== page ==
The objective of the proposed research project is to test the hypothesis that weight loss, improved glucose homeostasis, and increased energy expenditure following Roux-en-Y gastric bypass (RYGB) surgery are, in part, mediated by a change in the gut microbial community. RYGB is currently the most effective long-term surgical treatment option for both diabetes and obesity, resulting in vast improvements in insulin sensitivity prior to, and independent of, marked and sustained weight loss. Physical manipulation of the gut results in an altered flow of nutrients and gastrointestinal secretions, which likely affects gut-derived signaling pathways regulating energy balance and glucose metabolism. The microorganisms that reside in the gastrointestinal tract (the gut microbiota) are heavily influenced by diet and have recently been implicated as powerful regulators of obesity-associated fat deposition, decreased energy expenditure, and insulin resistance. Human and rat studies have demonstrated that the gut microbial ecology changes markedly following RYGB and is different from the microbial communities observed in either lean or obese individuals. Given these observed shifts in this ecology after surgery, and given the emerging role of the microbiota in regulating energy balance and glucose metabolism, the gut microbiota is a likely mediator of the effects of RYGB. However, the extent to which changes in gut microbial ecology contribute to post-RYGB metabolic outcomes remains unclear. The proposed studies aim to characterize the degree to which the gut microbial community is changed after RYGB in the mouse and to what degree these changes mediate RYGB outcomes. Gut microbial changes will be assessed by 16S rRNA gene sequencing of fecal samples, collected longitudinally over time after surgery, and of luminal and mucosal adherent communities collected along the gastrointestinal axis. To determine the extent to which these microbial changes mediate metabolic outcomes, germ free mice will be inoculated with gut contents from donor animals that had undergone either RYGB or SHAM treatment. These recipient animals will then be assessed for changes in body weight, adiposity, food intake, energy expenditure, and glucose parameters. Subsequently, we will determine which metabolic signaling pathways are most likely impacted by colonization of microbiota from RYGB donors in the gnotobiotic animals, based on the physiologic phenotypes that are observed. Successful completion of the proposed project will increase our understanding of the physiological role of the gastrointestinal tract in regulating metabolic function, including the contribution of the microbiota on afferent signaling i the gut, as well as enable identification of new therapeutic targets to treat obesity and diabetes that will mimic the physiology of RYGB without the need for surgery itself.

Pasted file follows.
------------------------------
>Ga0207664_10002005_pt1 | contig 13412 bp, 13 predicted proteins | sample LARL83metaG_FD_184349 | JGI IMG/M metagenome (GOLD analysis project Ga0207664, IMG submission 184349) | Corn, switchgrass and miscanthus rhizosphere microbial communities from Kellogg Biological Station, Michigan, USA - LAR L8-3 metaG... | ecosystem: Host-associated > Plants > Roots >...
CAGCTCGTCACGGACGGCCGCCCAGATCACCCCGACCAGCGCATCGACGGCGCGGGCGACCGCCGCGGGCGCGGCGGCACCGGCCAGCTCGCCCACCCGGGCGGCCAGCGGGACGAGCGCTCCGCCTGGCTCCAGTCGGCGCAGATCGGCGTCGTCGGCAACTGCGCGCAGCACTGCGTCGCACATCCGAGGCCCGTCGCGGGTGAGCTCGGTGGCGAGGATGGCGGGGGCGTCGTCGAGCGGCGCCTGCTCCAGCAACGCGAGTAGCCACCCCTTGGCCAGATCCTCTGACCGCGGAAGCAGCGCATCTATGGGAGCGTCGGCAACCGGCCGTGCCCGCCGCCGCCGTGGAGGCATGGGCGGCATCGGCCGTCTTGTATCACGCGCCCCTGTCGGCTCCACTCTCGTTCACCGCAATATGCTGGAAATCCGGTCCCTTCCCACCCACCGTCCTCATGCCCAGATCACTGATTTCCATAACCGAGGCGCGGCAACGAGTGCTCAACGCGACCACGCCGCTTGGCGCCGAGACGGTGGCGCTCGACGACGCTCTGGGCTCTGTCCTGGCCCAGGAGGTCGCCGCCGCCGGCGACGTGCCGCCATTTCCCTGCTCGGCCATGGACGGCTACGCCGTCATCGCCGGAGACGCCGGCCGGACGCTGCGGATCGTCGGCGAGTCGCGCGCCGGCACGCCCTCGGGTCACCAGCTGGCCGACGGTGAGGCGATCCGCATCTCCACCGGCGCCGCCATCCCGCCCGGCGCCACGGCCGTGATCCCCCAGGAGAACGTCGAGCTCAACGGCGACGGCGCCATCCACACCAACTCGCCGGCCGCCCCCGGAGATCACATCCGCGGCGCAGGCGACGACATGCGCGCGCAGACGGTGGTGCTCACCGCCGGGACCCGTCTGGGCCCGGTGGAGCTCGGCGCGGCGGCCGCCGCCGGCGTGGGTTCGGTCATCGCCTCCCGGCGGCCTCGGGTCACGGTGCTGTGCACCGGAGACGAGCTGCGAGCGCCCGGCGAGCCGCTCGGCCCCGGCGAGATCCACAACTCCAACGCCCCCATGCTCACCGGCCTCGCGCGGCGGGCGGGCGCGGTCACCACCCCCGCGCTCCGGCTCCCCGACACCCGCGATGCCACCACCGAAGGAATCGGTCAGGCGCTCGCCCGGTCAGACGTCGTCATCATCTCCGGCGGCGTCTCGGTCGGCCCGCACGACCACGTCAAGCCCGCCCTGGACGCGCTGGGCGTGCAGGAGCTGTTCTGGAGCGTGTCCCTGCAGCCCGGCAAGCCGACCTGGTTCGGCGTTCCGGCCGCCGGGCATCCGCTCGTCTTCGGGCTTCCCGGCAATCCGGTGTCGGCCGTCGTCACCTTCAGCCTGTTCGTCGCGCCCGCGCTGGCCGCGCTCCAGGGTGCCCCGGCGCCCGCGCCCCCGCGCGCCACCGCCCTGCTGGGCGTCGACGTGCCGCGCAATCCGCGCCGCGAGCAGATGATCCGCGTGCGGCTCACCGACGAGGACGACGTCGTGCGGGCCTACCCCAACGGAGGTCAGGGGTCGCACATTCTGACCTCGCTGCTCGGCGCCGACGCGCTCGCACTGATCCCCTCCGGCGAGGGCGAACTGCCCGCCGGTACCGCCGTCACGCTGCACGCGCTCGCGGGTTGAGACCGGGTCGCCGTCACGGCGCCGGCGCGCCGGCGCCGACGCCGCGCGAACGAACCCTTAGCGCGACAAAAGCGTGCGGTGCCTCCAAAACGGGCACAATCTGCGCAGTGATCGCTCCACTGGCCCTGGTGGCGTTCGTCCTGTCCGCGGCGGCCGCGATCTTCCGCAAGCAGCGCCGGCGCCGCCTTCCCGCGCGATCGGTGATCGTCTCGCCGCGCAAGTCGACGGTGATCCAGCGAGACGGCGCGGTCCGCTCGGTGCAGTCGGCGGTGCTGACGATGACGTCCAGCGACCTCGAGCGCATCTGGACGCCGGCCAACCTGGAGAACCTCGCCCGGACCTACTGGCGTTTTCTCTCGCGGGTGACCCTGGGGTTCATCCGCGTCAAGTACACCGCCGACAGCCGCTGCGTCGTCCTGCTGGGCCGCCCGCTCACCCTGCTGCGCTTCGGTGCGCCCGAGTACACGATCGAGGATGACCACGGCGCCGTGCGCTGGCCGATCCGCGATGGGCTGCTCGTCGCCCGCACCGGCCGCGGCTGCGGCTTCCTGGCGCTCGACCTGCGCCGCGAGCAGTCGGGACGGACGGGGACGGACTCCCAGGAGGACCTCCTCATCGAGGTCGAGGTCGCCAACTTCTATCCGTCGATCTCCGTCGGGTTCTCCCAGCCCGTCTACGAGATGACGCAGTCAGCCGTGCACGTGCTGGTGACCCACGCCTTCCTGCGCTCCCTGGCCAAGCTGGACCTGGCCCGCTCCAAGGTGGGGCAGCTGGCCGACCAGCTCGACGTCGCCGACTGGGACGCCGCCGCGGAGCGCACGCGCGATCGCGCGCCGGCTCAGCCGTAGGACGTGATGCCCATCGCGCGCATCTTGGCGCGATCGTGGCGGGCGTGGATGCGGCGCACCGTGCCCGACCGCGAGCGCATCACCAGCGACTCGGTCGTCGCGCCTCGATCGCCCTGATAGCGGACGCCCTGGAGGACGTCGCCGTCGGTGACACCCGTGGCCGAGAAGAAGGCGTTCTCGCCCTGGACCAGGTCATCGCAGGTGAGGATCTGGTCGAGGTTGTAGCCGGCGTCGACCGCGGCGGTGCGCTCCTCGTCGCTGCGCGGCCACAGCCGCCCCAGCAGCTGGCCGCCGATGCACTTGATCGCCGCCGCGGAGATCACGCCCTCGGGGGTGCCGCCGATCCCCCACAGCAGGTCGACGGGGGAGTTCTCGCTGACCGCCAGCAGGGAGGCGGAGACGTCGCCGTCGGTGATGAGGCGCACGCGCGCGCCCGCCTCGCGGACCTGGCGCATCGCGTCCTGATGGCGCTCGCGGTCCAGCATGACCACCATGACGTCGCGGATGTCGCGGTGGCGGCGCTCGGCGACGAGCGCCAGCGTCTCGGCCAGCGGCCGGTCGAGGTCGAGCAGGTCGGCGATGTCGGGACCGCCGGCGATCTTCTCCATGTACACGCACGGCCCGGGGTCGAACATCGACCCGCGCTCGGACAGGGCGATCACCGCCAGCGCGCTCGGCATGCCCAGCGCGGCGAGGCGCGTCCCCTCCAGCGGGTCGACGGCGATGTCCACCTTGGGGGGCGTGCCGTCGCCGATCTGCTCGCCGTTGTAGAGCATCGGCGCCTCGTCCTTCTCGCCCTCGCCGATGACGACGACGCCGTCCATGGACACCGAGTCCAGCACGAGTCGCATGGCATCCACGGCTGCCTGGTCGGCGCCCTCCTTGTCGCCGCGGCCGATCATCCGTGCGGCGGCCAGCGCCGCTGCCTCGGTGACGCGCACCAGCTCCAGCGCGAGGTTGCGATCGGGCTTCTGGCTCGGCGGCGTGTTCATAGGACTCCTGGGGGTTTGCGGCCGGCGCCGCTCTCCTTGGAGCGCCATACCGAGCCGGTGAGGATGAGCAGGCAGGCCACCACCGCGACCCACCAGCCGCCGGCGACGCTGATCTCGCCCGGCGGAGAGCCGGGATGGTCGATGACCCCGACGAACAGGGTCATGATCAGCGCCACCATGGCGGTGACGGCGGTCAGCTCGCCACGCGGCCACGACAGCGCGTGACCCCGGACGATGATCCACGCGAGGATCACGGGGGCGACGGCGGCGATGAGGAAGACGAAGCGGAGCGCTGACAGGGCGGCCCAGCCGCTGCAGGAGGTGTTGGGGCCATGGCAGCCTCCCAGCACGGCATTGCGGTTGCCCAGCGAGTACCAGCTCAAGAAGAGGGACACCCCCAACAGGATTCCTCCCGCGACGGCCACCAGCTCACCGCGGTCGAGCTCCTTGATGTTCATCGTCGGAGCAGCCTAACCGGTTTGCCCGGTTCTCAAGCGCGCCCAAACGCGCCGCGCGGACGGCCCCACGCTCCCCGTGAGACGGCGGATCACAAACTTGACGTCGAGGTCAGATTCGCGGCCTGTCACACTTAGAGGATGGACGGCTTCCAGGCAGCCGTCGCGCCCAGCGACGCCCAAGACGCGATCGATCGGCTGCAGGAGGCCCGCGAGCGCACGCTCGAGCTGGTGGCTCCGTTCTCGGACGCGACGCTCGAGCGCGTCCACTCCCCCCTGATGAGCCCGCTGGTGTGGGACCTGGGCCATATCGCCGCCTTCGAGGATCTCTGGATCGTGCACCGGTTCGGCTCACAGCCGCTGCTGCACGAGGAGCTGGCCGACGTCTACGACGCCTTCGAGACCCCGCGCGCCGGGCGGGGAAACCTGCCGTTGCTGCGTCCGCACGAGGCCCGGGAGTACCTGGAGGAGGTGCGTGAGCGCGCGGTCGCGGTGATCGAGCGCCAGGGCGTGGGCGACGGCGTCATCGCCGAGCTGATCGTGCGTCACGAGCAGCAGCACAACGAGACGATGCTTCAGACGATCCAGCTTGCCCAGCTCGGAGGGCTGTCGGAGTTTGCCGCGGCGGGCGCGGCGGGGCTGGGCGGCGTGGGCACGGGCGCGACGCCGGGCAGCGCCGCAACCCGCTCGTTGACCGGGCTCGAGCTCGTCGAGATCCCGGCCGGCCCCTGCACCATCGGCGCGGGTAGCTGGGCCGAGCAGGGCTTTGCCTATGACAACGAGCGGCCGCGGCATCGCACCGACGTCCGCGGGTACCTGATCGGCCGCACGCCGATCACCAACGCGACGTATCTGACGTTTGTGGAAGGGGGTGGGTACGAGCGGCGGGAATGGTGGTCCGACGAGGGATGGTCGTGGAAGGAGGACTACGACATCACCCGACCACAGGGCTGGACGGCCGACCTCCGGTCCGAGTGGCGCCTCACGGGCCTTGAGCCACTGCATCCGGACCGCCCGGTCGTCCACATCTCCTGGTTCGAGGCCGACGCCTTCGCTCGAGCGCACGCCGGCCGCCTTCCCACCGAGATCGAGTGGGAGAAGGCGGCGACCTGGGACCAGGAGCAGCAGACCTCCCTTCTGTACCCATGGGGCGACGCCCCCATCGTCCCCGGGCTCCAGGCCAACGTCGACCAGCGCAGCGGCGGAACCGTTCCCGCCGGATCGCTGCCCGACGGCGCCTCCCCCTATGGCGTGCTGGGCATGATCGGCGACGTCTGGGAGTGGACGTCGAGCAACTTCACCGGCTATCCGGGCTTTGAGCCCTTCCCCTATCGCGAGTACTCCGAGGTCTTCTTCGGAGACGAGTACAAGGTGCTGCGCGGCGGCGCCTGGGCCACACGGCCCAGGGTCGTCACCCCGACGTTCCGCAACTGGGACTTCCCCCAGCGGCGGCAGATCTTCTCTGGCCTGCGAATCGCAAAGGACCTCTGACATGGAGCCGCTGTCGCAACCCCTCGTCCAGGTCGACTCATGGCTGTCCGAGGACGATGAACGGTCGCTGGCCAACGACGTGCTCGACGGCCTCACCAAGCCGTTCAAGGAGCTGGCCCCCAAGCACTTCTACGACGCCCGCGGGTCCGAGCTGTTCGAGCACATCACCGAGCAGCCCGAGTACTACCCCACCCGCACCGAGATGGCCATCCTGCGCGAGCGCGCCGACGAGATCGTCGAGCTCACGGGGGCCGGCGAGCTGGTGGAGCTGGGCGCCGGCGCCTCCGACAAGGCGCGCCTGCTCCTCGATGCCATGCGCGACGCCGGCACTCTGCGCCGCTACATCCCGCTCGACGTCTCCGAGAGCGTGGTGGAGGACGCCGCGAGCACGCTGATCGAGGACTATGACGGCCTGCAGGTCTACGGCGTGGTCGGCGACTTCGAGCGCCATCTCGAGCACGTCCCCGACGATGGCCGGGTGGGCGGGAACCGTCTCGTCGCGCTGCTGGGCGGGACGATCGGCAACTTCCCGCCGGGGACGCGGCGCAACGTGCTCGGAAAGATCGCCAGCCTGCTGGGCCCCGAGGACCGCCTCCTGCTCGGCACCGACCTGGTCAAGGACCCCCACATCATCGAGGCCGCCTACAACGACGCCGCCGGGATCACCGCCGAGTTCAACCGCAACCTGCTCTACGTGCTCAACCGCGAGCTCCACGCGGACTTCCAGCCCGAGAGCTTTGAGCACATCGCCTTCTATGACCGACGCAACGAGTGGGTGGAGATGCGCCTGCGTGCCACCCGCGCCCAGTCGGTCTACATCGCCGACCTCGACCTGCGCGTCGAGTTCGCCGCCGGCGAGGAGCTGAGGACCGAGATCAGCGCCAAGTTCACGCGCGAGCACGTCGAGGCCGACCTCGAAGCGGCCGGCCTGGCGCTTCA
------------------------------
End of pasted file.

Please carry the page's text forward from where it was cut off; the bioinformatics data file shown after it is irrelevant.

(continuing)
Public Health Relevance

This project aims to understand how the trillions of micro-organisms that live in the gut are affected by Roux- en-Y gastric bypass, a surgical intervention that has profound beneficial effects on energy balance, glucose homeostasis, and other metabolic functions, and to what extent changes in gut bacterial populations affect these metabolic improvements. The proposed studies will include assessments of gut microbial contributions to multiple aspects of metabolic regulation on both a physiological and molecular level, including food intake, fat deposition and body composition, energy expenditure, lipid metabolism and glucose metabolism.

National Institute of Health (NIH)
National Institute of Diabetes and Digestive and Kidney Diseases (NIDDK)
Postdoctoral Individual National Research Service Award (F32)
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Special Emphasis Panel (ZDK1-GRB-2 (M1))
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Podskalny, Judith M,
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Massachusetts General Hospital
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Liou, Alice P; Paziuk, Melissa; Luevano Jr, Jesus-Mario et al. (2013) Conserved shifts in the gut microbiota due to gastric bypass reduce host weight and adiposity. Sci Transl Med 5:178ra41
Liou, Alice P; Turnbaugh, Peter J (2012) Antibiotic exposure promotes fat gain. Cell Metab 16:408-10